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Assessing China’s Prospects for Carbon Neutrality

China’s aim to become carbon neutral by 2060 is a global game-changer, and neatly dovetails with the goal of rebalancing its economy toward consumption. A new analysis suggests that lifting the country's consumption share to the level of advanced economies could help to reduce its emissions by more than 30% over the next two decades.

NEW YORK – At the United Nations General Assembly this September, Chinese President Xi Jinping announced that China aims to achieve carbon neutrality by 2060. Given that China has been the planet’s single-largest source of global carbon dioxide emissions in recent years – accounting for about 30% – decarbonization there could contribute substantially to the global effort to mitigate climate change.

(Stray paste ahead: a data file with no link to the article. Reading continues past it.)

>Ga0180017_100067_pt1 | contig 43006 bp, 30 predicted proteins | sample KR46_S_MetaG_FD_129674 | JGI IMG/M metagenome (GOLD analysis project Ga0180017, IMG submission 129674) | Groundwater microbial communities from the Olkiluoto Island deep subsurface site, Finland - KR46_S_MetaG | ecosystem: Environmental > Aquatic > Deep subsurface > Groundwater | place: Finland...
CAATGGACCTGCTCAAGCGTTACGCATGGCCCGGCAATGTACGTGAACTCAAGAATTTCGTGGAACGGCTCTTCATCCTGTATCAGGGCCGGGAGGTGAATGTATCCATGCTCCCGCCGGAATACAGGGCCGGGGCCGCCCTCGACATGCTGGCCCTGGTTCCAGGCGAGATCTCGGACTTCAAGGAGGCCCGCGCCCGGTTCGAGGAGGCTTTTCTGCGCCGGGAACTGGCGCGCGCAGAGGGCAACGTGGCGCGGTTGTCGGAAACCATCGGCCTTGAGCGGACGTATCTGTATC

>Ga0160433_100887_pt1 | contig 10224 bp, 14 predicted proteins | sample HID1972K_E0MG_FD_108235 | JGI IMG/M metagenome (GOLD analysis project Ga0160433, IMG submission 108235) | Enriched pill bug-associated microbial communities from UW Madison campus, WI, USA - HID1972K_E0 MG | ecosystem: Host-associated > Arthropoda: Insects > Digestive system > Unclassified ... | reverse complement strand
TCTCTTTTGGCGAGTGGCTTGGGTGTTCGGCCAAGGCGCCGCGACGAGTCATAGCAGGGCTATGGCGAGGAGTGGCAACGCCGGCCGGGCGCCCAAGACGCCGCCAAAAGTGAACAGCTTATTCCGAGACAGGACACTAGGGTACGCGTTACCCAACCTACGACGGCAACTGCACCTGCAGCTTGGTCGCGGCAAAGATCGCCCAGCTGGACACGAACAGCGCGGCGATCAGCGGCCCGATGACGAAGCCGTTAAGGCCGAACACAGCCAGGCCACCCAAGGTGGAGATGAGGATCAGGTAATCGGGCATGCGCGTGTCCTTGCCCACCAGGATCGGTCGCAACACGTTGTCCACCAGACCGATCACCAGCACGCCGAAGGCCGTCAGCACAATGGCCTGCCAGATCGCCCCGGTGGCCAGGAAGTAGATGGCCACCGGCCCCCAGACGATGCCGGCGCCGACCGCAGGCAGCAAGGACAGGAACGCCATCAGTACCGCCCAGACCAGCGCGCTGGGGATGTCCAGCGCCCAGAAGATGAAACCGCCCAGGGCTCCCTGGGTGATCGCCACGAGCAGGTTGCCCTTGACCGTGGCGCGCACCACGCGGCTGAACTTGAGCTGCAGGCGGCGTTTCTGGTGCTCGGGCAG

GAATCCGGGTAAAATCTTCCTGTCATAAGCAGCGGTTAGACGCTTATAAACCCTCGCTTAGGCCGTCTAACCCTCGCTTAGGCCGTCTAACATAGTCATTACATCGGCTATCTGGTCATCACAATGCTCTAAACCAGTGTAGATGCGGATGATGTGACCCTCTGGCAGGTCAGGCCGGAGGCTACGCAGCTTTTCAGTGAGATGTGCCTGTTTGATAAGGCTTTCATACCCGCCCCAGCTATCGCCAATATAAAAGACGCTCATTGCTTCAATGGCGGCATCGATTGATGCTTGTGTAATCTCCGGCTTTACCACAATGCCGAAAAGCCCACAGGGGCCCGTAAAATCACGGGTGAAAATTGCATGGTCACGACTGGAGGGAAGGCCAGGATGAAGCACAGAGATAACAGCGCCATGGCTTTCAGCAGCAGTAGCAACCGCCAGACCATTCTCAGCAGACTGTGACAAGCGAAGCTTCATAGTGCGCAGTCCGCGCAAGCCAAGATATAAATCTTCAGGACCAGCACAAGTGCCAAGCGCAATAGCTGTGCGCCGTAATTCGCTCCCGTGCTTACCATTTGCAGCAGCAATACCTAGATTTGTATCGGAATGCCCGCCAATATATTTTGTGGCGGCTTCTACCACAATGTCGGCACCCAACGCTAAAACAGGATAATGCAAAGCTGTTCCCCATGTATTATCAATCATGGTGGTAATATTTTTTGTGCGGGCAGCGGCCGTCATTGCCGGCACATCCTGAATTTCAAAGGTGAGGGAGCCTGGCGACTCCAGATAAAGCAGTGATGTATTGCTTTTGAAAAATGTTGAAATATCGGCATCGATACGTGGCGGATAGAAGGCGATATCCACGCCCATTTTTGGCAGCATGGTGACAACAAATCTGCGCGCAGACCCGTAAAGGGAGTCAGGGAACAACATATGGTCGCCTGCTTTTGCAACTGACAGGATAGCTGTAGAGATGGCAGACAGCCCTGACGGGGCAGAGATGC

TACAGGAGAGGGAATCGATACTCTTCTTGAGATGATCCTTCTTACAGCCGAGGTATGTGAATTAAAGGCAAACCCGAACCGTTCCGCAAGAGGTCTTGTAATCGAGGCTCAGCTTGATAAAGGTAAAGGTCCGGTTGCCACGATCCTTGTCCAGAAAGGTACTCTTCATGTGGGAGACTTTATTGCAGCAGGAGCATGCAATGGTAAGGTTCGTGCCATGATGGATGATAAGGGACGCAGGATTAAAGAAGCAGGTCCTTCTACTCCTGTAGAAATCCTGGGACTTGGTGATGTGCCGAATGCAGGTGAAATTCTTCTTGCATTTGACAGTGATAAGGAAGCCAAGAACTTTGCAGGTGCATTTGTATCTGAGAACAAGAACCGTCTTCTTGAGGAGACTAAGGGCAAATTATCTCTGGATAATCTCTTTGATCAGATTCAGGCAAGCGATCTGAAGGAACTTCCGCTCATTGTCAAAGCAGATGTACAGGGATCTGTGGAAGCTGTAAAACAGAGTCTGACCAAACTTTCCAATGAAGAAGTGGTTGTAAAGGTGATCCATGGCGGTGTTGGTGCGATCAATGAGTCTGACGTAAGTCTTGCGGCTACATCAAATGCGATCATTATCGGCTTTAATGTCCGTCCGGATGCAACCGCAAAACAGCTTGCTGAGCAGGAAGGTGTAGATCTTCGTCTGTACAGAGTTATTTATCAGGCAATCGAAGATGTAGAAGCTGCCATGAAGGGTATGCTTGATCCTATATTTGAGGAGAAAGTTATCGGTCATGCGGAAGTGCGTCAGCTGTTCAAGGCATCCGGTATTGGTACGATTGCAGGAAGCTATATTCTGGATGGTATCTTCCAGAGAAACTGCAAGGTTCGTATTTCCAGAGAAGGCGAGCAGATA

China, of course, will have to rebalance its economy. Among other things, that means shifting from manufacturing to services, from capital-intensive to innovation-led activity, from exports to domestic demand, and from investment to consumption. All of these changes are mutually reinforcing, such that delivering on one facilitates progress on the others.

More to the point, rebalancing will also contribute to China’s energy transition, by shifting from energy-intensive to energy-light activity. For example, if capital and labor move from the production of steel, cement, and industrial goods to the provision of education, health care, and leisure opportunities, the economy should gradually consume less energy for each unit of GDP produced.

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